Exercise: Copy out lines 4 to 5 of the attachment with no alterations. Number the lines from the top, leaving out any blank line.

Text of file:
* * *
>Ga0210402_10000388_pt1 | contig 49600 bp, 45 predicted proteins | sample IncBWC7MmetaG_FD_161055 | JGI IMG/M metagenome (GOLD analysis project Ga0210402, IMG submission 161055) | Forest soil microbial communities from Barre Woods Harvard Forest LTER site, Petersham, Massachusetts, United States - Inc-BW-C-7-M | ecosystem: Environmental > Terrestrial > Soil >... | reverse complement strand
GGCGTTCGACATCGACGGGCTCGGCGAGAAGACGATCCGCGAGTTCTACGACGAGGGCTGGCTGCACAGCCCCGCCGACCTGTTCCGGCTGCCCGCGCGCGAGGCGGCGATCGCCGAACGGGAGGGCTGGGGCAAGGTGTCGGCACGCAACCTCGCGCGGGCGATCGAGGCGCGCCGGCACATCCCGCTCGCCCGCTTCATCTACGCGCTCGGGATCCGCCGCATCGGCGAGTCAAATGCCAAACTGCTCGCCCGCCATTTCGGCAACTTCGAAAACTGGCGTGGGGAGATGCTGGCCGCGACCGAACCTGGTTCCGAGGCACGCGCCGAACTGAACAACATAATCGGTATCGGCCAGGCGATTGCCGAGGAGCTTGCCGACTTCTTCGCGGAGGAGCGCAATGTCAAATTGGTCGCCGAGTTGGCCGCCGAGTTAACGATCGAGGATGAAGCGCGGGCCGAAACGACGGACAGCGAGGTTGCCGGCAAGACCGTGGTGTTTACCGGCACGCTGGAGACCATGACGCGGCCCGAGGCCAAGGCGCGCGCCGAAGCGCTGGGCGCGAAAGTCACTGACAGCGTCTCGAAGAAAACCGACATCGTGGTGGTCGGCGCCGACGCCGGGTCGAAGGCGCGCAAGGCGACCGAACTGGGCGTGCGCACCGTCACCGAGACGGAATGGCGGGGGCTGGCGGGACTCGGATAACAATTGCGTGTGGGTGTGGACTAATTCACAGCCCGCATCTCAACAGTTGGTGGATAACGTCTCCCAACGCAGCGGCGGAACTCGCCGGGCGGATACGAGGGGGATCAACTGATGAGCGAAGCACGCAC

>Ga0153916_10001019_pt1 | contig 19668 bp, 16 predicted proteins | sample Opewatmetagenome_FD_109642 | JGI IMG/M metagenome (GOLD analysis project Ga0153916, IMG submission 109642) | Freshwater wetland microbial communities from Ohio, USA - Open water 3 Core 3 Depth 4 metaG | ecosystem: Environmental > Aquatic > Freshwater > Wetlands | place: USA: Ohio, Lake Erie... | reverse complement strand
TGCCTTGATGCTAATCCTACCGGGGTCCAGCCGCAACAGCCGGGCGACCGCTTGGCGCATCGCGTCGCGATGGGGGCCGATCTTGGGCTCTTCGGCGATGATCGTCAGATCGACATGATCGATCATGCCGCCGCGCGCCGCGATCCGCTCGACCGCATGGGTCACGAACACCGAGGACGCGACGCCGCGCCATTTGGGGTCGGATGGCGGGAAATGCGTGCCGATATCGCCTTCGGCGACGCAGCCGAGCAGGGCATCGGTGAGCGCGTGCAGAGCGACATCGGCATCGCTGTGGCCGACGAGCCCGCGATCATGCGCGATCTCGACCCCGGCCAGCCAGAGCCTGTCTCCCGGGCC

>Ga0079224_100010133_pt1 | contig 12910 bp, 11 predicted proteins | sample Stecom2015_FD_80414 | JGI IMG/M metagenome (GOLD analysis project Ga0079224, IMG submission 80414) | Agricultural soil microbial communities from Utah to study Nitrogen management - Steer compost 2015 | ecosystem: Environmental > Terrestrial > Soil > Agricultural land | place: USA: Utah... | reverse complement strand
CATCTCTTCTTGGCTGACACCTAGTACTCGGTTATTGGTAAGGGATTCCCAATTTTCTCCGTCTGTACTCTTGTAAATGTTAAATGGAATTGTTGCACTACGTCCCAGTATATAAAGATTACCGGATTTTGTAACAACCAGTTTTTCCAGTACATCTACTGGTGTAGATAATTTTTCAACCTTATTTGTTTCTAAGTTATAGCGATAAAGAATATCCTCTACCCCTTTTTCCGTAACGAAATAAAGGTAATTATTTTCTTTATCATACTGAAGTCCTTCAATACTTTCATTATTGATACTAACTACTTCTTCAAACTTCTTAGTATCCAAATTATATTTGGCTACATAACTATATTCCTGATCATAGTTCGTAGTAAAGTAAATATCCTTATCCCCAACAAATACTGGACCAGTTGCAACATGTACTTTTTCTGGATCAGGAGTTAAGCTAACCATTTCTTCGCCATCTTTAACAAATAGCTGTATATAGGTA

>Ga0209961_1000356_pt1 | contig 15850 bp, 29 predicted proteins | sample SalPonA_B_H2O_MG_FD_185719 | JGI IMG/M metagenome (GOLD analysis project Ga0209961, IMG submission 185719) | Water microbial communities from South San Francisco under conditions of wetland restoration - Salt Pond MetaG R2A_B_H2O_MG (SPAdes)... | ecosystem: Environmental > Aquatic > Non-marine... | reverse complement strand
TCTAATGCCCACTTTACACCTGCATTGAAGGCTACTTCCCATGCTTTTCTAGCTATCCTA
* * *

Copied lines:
TGCCTTGATGCTAATCCTACCGGGGTCCAGCCGCAACAGCCGGGCGACCGCTTGGCGCATCGCGTCGCGATGGGGGCCGATCTTGGGCTCTTCGGCGATGATCGTCAGATCGACATGATCGATCATGCCGCCGCGCGCCGCGATCCGCTCGACCGCATGGGTCACGAACACCGAGGACGCGACGCCGCGCCATTTGGGGTCGGATGGCGGGAAATGCGTGCCGATATCGCCTTCGGCGACGCAGCCGAGCAGGGCATCGGTGAGCGCGTGCAGAGCGACATCGGCATCGCTGTGGCCGACGAGCCCGCGATCATGCGCGATCTCGACCCCGGCCAGCCAGAGCCTGTCTCCCGGGCC

>Ga0079224_100010133_pt1 | contig 12910 bp, 11 predicted proteins | sample Stecom2015_FD_80414 | JGI IMG/M metagenome (GOLD analysis project Ga0079224, IMG submission 80414) | Agricultural soil microbial communities from Utah to study Nitrogen management - Steer compost 2015 | ecosystem: Environmental > Terrestrial > Soil > Agricultural land | place: USA: Utah... | reverse complement strand